Published in the Annals of Internal Medicine, a new study conducted by researchers at the Statens Serum Institut in Copenhagen found no association between being vaccinated against measles, mumps and rubella, and developing autism.

The measles virus will always find unvaccinated children. If we are serious about averting the spread of this dangerous but preventable disease, we need to vaccinate every child, in rich and poor countries alike.

Researchers said, “The study strongly supports that MMR vaccination does not increase the risk for autism, does not trigger autism in susceptible children, and is not associated with clustering of autism cases after vaccination. It adds to previous studies through significant additional statistical power and by addressing hypotheses of susceptible subgroups and clustering of cases.”

Originally published in The Lancet, the 1998 study claiming to show that children who receive the MMR vaccine were at increased risk for autism has long since been proven fraudulent. Following a fitness to practise hearing by the UK General Medical Council, Wakefield and his senior co-author John Walker-Smith were struck off and the paper was retracted. The Lancet admitting several elements in the paper were incorrect and Wakefield et al were held guilty of ethical violations and scientific misrepresentation.


Despite numerous subsequent studies not finding an association between MMR vaccine and autism, public concerns regarding a potential link between MMR vaccine and the development of autism have persisted. Speaking to Boston Globe Media’s STAT News, one of the researchers involved in the study, Dr Anders Hviid highlighted this as the motivation for the new study.

“The misplaced concern hasn’t gone away,” said Dr Hviid. “The idea that vaccines cause autism is still going around. And the anti-vaxx movement, if anything, has perhaps only grown stronger over the last 15 years. The trend that we’re seeing is worrying.”


One of the largest studies published on MMR vaccine and autism, the Measles, Mumps, Rubella Vaccination and Autism: A Nationwide Cohort Study reported that the chances of developing autism were the same in children who received the MMR vaccine and those who did not. Similarly, study authors found, “There was no increased risk for autism after MMR vaccination in subgroups of children according to sibling history of autism, autism risk factors, or other childhood vaccinations or during specific periods after vaccination.”


Dr Hviid and colleagues reported three main criticisms of previous observational studies:

1. A concern about observational studies is that they do not often consider the possibility of MMR vaccination triggering autism in susceptible subgroups of children. The large number of cases in our study allowed us to define subgroups with sufficient statistical power for useful inference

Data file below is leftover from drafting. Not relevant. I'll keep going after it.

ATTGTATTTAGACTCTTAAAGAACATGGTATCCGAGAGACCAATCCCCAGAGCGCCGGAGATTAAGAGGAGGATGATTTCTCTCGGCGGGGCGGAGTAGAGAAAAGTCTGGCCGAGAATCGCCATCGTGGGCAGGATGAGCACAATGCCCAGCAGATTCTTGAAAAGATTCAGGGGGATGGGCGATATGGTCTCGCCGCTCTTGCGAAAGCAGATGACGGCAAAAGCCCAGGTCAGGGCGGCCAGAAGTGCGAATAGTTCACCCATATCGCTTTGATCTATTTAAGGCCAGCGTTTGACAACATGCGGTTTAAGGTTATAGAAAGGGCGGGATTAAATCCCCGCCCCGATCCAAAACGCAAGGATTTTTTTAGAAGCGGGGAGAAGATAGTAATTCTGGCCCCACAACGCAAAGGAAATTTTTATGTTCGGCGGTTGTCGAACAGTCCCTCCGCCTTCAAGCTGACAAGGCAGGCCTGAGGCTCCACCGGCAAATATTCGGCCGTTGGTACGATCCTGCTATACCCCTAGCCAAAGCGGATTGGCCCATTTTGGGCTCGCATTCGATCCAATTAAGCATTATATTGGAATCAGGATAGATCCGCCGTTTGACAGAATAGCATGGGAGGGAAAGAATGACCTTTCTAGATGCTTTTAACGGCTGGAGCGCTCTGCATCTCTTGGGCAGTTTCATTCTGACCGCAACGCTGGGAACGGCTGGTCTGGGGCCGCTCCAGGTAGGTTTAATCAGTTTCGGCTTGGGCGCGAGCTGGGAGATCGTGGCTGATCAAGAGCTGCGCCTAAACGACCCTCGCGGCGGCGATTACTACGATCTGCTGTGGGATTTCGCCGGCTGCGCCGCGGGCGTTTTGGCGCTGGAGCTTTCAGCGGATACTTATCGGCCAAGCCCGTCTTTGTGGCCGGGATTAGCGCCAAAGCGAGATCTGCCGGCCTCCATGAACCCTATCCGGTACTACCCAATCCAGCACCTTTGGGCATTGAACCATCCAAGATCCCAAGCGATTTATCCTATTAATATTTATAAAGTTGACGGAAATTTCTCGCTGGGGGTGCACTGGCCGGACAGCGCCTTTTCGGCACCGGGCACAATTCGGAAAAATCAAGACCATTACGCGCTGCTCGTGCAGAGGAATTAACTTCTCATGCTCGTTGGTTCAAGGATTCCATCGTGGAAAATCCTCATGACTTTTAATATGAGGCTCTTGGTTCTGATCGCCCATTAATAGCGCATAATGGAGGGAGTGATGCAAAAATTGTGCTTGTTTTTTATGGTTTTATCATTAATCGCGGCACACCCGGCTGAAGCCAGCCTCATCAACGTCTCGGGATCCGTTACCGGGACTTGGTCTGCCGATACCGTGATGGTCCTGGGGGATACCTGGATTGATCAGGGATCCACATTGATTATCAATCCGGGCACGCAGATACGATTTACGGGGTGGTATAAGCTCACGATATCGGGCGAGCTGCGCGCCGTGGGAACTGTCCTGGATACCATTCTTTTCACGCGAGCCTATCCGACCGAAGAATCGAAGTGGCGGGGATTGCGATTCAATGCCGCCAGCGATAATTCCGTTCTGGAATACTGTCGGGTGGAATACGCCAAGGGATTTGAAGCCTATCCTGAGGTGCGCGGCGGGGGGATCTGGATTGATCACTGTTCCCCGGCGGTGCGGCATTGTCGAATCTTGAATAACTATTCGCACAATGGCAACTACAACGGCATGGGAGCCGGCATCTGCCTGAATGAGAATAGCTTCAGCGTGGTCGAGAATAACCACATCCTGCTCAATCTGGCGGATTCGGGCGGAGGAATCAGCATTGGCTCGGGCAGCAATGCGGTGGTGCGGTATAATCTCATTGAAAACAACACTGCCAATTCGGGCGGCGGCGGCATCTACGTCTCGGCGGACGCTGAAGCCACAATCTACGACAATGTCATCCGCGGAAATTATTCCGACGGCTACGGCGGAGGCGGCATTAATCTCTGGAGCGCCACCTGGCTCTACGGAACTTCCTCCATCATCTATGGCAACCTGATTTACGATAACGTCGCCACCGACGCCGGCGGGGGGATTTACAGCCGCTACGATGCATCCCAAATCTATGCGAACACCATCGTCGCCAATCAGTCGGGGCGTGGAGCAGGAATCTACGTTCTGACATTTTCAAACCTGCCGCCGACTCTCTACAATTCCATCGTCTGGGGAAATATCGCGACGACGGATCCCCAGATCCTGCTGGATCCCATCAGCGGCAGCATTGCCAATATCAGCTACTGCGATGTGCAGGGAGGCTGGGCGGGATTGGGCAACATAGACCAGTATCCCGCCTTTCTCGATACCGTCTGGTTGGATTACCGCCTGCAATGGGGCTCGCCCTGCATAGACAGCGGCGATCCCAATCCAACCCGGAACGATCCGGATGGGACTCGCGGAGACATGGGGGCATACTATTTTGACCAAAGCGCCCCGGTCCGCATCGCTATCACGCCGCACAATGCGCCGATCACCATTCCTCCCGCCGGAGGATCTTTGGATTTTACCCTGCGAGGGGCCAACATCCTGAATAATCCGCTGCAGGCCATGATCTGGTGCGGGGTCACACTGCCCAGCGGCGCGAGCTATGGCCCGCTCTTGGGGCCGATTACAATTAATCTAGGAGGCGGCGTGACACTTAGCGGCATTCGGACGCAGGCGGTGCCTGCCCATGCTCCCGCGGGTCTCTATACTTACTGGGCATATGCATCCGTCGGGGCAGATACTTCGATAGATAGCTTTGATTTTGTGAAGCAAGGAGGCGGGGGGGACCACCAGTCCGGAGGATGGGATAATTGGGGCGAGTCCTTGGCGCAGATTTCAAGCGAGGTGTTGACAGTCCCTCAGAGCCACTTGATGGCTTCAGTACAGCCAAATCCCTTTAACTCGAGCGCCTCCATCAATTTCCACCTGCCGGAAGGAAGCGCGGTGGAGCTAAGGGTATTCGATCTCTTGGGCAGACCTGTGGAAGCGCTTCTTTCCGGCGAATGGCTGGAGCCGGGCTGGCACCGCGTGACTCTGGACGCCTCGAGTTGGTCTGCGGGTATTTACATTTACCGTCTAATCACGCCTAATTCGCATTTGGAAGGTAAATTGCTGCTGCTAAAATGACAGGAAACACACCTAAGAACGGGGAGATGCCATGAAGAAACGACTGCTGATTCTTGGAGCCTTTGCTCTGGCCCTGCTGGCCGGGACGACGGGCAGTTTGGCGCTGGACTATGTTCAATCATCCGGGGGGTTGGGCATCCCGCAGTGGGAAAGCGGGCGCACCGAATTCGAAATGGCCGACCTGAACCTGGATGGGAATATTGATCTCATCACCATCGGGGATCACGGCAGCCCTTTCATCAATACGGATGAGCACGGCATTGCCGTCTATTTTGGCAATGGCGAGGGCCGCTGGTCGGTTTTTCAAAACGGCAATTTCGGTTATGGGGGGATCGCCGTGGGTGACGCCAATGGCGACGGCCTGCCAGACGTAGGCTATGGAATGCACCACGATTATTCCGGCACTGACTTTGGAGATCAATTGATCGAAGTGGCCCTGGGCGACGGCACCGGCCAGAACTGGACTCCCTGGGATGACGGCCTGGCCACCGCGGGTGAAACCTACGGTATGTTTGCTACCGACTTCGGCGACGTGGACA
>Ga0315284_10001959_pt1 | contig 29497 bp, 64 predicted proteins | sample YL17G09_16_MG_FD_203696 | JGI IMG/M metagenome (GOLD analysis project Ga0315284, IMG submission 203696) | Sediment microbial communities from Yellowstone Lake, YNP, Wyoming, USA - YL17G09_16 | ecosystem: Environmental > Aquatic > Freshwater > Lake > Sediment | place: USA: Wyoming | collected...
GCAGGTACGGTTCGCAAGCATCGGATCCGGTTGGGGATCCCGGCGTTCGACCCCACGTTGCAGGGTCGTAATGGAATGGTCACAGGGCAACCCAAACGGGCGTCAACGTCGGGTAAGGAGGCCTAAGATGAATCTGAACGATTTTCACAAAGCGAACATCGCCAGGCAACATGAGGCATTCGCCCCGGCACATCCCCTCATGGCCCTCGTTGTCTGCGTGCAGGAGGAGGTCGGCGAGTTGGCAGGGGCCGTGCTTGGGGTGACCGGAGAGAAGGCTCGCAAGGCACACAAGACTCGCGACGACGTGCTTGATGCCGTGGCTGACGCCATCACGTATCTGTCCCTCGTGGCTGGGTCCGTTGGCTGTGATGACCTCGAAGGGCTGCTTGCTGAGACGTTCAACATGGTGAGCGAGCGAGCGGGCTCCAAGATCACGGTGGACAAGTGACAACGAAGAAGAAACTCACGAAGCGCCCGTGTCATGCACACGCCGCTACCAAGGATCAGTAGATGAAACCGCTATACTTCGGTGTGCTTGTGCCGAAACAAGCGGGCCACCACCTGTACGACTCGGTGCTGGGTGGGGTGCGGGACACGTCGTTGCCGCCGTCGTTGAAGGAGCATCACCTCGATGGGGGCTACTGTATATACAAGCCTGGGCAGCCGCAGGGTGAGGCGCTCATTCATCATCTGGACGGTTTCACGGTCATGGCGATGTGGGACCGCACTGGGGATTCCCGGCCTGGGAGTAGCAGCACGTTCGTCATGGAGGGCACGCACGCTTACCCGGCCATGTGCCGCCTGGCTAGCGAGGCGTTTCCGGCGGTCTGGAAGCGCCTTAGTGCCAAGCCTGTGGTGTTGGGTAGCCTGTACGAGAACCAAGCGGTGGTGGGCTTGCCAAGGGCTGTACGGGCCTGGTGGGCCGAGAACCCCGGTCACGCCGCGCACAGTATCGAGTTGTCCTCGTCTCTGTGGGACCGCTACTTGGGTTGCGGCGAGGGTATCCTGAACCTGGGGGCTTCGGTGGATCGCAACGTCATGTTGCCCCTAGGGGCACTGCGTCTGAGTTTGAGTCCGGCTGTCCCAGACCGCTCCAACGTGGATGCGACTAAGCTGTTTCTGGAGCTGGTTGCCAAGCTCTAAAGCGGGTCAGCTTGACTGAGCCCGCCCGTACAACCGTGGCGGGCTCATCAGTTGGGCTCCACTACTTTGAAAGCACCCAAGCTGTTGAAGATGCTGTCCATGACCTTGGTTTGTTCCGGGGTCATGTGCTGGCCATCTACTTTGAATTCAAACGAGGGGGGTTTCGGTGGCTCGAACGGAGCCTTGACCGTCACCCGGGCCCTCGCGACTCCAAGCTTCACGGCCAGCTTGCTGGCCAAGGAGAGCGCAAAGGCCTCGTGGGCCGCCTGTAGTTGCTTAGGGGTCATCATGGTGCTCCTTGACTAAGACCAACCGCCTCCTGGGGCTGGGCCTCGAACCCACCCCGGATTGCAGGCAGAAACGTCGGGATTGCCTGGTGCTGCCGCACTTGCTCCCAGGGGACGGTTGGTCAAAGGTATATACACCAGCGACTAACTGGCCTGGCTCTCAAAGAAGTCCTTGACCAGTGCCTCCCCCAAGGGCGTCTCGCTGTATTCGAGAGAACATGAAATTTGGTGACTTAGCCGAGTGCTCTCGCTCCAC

2. Another frequent criticism of observational studies of MMR vaccination and autism is a perceived failure to take into account the existence of specific autism phenotypes associated with vaccination, such as regressive autism. Our analysis of specific time periods after vaccination does not support a regressive phenotype triggered by vaccination with excessive clustering of cases in the subsequent period, and no other studies have been able to substantiate the existence of this phenotype

3. A general criticism of observational vaccine effect studies is that they do not include a completely unvaccinated group of children. The number of children completely unvaccinated throughout childhood will be low in a country such as Denmark. We evaluated the association between MMR and autism in children with no DTaP-IPV/ Hib vaccinations in the first year of life; we found no support for an association in this vaccine-naive subpopulation.


Study authors highlighted several strengths of their study. “Comprising 6 517 cases, it is by far the largest single study to date and adds significantly to our knowledge on the issue, in that it allows us to conclude from one study that even minute increases in autism risk after MMR vaccination are unlikely, assuming unbiased results.”


The World Health Organization (WHO) recently named vaccine hesitancy one of the top 10 threats to global health, with The United Nations Children’s Fund (Unicef) reporting over 20 million children worldwide missed out on measles vaccine annually in the past eight years, creating a pathway to current global outbreaks. “The ground for the global measles outbreaks we are witnessing today was laid years ago,” said Henrietta Fore, Unicef executive director.

“The measles virus will always find unvaccinated children. If we are serious about averting the spread of this dangerous but preventable disease, we need to vaccinate every child, in rich and poor countries alike.” Expressing the FDA’s continued confidence in the safety and effectiveness of the MMR vaccine, Professor Peter Marks (director of FDA’s Center for Biologics Evaluation and Research) said, “The MMR vaccine has been approved in the US for nearly 50 years to prevent measles, mumps and rubella.

As a result of its use, measles and rubella were completely eradicated in the US, and mumps cases decreased by 99%. However, we’re seeing an increasing number of outbreaks of measles in communities across the country. It’s an urgent public health priority to monitor these diseases and raise awareness of the importance of timely immunisations.

“Measles is far too contagious,” stressed Fore. “It is critical not only to increase coverage but also to sustain vaccination rates at the right doses to create an umbrella of immunity for everyone.” “We cannot state strongly enough,” said Prof Marks, “The overwhelming scientific evidence shows that vaccines are among the most effective and safest interventions to both prevent individual illness and protect public health.”